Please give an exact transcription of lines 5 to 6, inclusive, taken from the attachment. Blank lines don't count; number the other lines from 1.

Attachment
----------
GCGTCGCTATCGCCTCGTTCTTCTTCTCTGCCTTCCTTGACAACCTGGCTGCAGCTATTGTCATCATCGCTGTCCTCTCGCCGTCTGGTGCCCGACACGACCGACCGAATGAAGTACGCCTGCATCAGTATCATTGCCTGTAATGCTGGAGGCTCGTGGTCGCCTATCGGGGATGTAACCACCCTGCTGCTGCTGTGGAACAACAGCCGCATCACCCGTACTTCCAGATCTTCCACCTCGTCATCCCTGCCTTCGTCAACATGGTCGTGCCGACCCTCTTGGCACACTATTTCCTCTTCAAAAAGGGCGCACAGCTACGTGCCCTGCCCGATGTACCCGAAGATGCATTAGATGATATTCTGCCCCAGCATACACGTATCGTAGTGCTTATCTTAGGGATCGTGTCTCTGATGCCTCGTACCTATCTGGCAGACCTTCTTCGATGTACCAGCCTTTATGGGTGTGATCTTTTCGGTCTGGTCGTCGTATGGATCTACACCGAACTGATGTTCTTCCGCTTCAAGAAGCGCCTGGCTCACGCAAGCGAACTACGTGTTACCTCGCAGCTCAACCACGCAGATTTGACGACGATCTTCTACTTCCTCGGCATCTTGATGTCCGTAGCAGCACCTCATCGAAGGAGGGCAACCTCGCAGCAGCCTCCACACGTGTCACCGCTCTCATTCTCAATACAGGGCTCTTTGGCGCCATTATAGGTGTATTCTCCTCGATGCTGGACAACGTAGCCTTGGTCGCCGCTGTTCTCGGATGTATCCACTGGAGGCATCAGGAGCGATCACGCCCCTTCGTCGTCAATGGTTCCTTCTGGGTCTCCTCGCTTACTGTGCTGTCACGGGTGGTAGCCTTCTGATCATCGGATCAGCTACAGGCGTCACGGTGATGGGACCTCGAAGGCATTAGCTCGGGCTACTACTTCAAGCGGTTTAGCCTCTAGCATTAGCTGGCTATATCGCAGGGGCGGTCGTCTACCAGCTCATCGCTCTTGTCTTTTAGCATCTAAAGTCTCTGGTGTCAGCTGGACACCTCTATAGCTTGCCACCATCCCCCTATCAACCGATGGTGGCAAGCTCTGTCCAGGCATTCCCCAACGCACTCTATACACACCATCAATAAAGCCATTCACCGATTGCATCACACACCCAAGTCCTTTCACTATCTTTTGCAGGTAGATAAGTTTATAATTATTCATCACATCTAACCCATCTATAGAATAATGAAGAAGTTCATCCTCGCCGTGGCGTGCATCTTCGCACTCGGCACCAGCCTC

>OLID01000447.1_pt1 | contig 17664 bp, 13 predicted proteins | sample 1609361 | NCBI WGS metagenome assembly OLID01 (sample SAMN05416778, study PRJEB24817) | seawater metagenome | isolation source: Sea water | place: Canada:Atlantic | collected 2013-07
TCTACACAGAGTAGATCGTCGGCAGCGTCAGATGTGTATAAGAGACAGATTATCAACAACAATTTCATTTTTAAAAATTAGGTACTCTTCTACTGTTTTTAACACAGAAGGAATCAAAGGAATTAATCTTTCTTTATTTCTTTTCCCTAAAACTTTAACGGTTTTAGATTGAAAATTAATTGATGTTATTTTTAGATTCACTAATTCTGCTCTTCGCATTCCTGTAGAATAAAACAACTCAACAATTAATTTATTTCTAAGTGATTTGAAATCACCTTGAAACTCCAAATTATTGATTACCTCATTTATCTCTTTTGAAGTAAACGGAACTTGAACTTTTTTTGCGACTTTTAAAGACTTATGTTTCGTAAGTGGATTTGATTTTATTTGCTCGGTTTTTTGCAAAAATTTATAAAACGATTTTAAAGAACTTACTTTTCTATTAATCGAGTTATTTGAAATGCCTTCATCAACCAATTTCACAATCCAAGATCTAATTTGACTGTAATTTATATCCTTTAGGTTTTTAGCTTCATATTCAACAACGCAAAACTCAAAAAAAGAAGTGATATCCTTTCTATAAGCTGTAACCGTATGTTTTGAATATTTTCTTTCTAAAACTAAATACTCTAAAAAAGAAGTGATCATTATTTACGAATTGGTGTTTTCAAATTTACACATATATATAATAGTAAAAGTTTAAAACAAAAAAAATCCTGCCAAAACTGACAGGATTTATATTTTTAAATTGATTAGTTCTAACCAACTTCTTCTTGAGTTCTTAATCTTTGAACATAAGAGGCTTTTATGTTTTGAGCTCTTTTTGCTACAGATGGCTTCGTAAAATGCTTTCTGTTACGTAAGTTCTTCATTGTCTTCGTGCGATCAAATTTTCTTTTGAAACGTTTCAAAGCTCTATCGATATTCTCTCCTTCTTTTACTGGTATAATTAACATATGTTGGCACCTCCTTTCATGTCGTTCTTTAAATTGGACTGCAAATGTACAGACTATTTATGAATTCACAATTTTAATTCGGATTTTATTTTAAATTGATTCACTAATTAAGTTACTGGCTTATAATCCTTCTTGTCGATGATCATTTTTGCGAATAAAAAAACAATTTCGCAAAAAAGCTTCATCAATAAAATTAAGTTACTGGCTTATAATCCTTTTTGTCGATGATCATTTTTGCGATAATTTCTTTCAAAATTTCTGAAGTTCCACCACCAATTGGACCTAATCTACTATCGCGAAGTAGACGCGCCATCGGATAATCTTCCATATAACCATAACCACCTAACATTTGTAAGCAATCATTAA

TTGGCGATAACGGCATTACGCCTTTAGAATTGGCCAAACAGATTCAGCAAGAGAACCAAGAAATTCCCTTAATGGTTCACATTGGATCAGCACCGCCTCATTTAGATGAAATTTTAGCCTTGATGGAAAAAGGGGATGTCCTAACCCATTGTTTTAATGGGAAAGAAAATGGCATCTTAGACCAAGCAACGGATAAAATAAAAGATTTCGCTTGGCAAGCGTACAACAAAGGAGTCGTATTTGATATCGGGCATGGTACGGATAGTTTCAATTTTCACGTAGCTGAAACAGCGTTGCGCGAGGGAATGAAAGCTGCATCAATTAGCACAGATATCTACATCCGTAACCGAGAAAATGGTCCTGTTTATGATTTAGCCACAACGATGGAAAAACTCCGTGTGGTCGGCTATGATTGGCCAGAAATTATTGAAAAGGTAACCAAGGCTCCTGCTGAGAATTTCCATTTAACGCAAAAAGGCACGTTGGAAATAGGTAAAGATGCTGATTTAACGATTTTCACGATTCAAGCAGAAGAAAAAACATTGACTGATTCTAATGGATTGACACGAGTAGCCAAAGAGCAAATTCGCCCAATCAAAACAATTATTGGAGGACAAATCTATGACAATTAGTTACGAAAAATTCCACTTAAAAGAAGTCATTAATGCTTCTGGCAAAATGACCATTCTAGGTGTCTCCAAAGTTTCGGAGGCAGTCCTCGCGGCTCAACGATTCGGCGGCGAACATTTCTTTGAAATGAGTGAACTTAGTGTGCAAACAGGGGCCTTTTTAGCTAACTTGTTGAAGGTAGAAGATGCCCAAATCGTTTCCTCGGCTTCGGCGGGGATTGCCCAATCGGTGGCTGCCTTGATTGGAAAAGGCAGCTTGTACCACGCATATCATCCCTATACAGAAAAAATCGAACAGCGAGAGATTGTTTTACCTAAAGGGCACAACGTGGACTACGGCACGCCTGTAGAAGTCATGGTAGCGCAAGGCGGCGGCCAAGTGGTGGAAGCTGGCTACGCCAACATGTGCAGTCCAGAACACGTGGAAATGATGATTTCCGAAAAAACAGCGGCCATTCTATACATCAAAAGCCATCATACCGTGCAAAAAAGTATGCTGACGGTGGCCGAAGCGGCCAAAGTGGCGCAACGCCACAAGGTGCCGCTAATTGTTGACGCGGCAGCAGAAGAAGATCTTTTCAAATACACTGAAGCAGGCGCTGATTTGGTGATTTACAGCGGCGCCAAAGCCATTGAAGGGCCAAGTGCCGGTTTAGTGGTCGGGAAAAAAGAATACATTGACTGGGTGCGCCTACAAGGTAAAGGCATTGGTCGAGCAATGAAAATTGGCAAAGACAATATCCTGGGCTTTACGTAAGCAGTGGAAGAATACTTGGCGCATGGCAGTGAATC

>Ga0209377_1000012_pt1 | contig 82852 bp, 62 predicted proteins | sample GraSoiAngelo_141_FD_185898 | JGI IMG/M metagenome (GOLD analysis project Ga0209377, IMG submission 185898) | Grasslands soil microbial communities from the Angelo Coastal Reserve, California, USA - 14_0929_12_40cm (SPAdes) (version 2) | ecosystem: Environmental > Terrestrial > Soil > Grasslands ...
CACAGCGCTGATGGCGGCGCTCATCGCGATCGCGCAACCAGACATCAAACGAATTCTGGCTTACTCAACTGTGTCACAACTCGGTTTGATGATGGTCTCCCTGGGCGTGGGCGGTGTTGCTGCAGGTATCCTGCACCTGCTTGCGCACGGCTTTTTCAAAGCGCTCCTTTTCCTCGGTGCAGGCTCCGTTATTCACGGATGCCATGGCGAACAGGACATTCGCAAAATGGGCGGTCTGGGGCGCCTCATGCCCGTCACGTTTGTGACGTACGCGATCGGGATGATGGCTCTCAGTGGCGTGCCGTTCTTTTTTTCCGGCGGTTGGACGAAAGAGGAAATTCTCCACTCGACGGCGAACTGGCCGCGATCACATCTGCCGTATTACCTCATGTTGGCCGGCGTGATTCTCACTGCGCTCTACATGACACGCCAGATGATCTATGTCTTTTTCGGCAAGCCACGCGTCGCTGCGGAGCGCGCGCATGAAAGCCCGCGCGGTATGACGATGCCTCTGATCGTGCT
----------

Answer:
>Ga0209377_1000012_pt1 | contig 82852 bp, 62 predicted proteins | sample GraSoiAngelo_141_FD_185898 | JGI IMG/M metagenome (GOLD analysis project Ga0209377, IMG submission 185898) | Grasslands soil microbial communities from the Angelo Coastal Reserve, California, USA - 14_0929_12_40cm (SPAdes) (version 2) | ecosystem: Environmental > Terrestrial > Soil > Grasslands ...
CACAGCGCTGATGGCGGCGCTCATCGCGATCGCGCAACCAGACATCAAACGAATTCTGGCTTACTCAACTGTGTCACAACTCGGTTTGATGATGGTCTCCCTGGGCGTGGGCGGTGTTGCTGCAGGTATCCTGCACCTGCTTGCGCACGGCTTTTTCAAAGCGCTCCTTTTCCTCGGTGCAGGCTCCGTTATTCACGGATGCCATGGCGAACAGGACATTCGCAAAATGGGCGGTCTGGGGCGCCTCATGCCCGTCACGTTTGTGACGTACGCGATCGGGATGATGGCTCTCAGTGGCGTGCCGTTCTTTTTTTCCGGCGGTTGGACGAAAGAGGAAATTCTCCACTCGACGGCGAACTGGCCGCGATCACATCTGCCGTATTACCTCATGTTGGCCGGCGTGATTCTCACTGCGCTCTACATGACACGCCAGATGATCTATGTCTTTTTCGGCAAGCCACGCGTCGCTGCGGAGCGCGCGCATGAAAGCCCGCGCGGTATGACGATGCCTCTGATCGTGCT